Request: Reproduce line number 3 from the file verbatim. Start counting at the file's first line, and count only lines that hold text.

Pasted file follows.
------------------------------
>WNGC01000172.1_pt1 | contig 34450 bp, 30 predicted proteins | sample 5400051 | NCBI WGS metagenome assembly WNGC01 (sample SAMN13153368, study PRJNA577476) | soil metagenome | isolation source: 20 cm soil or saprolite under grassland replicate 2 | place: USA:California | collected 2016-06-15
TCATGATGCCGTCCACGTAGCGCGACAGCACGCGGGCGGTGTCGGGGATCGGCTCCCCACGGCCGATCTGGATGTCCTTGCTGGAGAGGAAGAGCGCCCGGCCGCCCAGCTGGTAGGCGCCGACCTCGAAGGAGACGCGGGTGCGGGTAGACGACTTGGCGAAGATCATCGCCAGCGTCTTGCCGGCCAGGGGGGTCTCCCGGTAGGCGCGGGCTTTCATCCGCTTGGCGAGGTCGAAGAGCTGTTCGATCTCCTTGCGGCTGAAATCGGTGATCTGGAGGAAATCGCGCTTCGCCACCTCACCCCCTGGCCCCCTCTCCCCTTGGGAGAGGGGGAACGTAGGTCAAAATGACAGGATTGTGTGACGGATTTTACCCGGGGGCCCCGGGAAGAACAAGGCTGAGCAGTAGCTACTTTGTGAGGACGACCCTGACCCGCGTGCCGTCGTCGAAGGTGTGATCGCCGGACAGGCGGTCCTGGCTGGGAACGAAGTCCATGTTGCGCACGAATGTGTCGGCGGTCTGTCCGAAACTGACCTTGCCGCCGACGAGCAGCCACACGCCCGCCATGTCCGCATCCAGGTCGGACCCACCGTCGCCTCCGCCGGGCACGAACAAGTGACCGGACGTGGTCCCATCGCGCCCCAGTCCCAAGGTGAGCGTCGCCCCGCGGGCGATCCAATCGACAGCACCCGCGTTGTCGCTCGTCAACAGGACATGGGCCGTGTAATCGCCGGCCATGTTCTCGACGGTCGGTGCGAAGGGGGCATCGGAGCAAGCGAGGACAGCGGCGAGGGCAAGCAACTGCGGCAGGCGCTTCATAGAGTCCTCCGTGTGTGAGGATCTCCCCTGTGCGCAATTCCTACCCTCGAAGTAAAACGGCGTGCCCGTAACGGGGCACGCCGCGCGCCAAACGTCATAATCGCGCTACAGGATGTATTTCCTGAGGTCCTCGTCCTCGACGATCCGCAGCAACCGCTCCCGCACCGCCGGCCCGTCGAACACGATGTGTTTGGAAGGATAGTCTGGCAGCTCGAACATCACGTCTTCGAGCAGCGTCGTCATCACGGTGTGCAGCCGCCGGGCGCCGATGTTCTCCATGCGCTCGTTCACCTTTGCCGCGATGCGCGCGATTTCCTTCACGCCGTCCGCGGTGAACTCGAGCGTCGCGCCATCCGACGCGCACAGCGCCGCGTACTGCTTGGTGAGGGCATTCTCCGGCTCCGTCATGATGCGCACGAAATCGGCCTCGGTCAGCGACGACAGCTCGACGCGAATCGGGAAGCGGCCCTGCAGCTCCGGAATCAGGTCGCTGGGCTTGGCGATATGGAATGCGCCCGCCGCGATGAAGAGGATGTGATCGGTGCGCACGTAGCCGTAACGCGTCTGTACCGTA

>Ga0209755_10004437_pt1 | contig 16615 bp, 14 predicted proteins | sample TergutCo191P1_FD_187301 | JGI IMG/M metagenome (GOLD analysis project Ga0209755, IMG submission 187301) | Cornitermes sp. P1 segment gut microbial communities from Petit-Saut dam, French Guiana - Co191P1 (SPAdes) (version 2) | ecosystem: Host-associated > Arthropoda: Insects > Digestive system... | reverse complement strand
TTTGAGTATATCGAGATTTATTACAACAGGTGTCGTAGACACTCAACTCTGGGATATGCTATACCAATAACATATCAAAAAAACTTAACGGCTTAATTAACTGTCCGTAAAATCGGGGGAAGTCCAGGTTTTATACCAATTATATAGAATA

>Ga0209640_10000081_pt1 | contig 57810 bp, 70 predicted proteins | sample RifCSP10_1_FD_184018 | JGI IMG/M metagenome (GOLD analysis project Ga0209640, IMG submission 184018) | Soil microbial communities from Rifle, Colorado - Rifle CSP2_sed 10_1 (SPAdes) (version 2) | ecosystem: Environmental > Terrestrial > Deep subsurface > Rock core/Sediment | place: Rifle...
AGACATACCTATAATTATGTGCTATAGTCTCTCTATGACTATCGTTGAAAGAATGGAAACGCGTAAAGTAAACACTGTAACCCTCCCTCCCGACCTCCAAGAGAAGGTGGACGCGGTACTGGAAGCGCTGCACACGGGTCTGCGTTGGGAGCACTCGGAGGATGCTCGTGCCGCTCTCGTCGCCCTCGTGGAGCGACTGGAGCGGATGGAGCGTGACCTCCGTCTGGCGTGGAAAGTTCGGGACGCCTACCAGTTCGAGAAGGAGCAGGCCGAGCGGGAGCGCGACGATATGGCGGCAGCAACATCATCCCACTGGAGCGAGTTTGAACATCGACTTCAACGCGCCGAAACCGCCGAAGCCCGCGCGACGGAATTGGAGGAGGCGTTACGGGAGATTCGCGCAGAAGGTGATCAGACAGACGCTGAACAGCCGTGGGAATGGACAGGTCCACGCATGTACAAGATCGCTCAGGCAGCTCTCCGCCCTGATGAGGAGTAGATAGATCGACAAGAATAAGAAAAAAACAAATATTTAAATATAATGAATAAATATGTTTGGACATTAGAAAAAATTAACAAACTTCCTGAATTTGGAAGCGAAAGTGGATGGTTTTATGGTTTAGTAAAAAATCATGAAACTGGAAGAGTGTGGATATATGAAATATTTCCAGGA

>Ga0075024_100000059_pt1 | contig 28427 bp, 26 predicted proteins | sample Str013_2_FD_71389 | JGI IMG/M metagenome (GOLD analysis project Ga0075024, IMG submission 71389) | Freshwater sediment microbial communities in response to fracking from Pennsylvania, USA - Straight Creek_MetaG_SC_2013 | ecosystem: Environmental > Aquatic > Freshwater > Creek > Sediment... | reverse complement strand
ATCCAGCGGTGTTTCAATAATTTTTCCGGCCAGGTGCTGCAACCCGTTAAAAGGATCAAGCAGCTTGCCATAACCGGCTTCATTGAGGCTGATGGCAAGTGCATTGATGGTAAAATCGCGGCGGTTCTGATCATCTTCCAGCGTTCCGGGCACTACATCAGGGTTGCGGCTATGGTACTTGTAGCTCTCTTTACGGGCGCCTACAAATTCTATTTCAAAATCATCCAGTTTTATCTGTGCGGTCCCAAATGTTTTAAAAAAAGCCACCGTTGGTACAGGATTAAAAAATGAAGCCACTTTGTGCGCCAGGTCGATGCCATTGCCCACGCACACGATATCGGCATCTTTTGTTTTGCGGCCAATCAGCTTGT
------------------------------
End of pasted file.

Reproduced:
>Ga0209755_10004437_pt1 | contig 16615 bp, 14 predicted proteins | sample TergutCo191P1_FD_187301 | JGI IMG/M metagenome (GOLD analysis project Ga0209755, IMG submission 187301) | Cornitermes sp. P1 segment gut microbial communities from Petit-Saut dam, French Guiana - Co191P1 (SPAdes) (version 2) | ecosystem: Host-associated > Arthropoda: Insects > Digestive system... | reverse complement strand